Three things you never thought you'd see from a plane

The golden age of air-travel may be a distant memory, but a new aircraft by Californian desginers Micronautix, promises to bring it back better than ever.

by 16 June 2014

In an age of budget airlines and 24-hour journeys, flying is often an uncomfortable and laborious task that must be endured to get you to the best places on earth. However, a new concept aircraft by Micronautix promises to turn flight into an immersive experience that is a luxury experience in itself.

'The Triton' is an unorthodox jet that includes three cockpits: the middle for the pilot and copilot, and cabins on either side accommodate two or three passengers. The three pods are covered by a dome of glass, rather than only having a cereal box-sized window, which allows for a panoramic view while flying. The aircraft is meant for soaring over the most beautiful parts of the world with its sleek design and uninhibited view.

The Triton gives a fighter-jet feel, but in reality the aircraft is meant for a private, luxury experience. Not much has been leaked about the craft itself, but it is known that the jet will be powered by a Rolls-Royce turboprop engine and has a range of approximately 1,500 kilometers.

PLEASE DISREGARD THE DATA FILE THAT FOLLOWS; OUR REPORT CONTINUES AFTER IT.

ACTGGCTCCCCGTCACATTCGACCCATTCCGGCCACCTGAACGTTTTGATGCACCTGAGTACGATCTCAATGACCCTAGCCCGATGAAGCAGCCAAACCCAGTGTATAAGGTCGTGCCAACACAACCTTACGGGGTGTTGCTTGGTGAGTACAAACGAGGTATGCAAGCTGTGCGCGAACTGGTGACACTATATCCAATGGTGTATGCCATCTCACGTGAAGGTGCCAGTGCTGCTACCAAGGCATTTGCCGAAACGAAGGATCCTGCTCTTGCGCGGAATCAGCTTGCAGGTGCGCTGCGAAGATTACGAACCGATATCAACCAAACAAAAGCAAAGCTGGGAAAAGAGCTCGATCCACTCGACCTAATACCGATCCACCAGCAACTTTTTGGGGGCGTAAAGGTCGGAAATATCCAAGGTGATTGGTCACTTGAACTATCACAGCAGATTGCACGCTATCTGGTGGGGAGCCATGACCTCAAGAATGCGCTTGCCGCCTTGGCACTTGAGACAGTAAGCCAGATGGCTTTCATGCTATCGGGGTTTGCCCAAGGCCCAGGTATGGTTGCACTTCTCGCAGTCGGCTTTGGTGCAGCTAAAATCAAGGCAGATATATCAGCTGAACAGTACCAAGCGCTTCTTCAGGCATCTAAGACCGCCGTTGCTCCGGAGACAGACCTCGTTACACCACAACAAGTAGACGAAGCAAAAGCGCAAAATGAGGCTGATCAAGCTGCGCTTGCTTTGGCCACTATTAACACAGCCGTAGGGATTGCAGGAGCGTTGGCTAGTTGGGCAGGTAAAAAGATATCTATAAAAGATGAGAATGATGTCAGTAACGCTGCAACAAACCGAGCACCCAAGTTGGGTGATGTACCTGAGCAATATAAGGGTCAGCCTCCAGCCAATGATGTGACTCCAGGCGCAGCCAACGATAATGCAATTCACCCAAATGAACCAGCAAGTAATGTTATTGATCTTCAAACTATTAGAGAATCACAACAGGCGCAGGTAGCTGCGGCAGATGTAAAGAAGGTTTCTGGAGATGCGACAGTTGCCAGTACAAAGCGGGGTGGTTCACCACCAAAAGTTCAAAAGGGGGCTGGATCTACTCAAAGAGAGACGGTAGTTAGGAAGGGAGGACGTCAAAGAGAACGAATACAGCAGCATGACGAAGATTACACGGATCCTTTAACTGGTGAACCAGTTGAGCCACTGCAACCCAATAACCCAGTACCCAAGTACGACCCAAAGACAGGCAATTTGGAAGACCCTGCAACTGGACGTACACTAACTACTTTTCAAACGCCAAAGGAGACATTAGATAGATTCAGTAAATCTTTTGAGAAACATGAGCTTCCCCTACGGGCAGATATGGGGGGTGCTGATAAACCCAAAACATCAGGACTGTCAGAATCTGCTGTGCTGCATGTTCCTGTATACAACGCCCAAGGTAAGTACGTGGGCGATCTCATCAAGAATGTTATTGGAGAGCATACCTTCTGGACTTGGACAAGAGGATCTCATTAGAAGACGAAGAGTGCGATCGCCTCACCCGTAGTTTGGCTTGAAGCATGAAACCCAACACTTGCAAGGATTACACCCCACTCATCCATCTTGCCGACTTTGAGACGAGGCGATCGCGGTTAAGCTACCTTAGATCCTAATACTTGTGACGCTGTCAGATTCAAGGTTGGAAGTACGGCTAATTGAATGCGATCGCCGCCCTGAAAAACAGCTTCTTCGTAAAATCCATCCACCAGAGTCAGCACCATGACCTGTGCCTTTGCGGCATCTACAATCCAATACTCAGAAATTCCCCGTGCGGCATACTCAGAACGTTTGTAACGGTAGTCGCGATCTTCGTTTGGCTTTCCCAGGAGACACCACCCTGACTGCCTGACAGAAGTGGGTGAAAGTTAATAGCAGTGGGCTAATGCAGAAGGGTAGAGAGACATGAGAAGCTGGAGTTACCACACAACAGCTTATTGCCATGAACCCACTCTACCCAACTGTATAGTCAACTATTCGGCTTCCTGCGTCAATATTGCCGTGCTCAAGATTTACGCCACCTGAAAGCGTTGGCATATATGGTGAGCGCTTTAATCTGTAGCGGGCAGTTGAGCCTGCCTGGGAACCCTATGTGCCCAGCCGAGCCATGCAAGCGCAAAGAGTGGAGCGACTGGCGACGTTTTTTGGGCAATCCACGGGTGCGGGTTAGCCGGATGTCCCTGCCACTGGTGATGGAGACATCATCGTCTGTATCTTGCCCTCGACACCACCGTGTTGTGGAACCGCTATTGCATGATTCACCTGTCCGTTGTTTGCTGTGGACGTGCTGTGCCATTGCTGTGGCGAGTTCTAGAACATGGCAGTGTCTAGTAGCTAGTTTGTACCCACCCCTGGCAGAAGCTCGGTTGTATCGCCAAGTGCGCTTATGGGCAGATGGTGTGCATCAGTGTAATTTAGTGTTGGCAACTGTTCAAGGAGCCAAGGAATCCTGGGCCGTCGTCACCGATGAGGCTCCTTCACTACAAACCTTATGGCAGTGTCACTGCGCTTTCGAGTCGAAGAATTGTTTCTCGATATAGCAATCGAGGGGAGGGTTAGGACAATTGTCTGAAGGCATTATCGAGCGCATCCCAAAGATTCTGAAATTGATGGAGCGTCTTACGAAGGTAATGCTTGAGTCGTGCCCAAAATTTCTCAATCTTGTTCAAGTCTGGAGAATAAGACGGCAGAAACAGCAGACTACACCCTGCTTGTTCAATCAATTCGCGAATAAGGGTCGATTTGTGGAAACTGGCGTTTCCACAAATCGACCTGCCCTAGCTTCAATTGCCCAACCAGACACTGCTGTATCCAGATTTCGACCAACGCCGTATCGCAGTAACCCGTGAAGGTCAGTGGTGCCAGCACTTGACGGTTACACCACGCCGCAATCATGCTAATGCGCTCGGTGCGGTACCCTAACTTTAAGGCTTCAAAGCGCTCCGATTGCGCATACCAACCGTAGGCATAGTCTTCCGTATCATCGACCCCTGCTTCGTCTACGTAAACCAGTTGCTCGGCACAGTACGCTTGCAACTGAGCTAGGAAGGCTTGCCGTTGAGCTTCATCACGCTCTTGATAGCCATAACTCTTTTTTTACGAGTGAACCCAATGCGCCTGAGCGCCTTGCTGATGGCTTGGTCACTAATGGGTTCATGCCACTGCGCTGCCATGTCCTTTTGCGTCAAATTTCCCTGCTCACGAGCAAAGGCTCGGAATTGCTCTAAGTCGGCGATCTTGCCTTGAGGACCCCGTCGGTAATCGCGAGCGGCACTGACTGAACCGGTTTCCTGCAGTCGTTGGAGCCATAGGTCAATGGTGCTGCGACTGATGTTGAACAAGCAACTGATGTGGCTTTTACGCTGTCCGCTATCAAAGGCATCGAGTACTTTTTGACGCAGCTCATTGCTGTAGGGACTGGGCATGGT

Micronautix plans to unveil multiple versions of the Triton, including an amphibian version and an electric hybrid version, the latter of which will provide up to 20 minutes of completely silent flight. However, the turboprop engine already has a lower RPM than other engines, giving passengers a quieter ride.

Marco Parotto, President of Lift Event Management, told luxebeatmag.com, 'The goal is to make the passengers, many of whom will be taking their first flight in a small aircraft, as comfortable as if they would be sitting in a $40,000 mid-size sedan.'

The model will be unveiled at the 2014 Aviation Summit in Palm Spring in the autumn as the designers search out for a buyer for the concept. Whoever snaps it up, The Triton's design and features are a huge step forward in aviation and will likely change the course of luxury travel for years to come.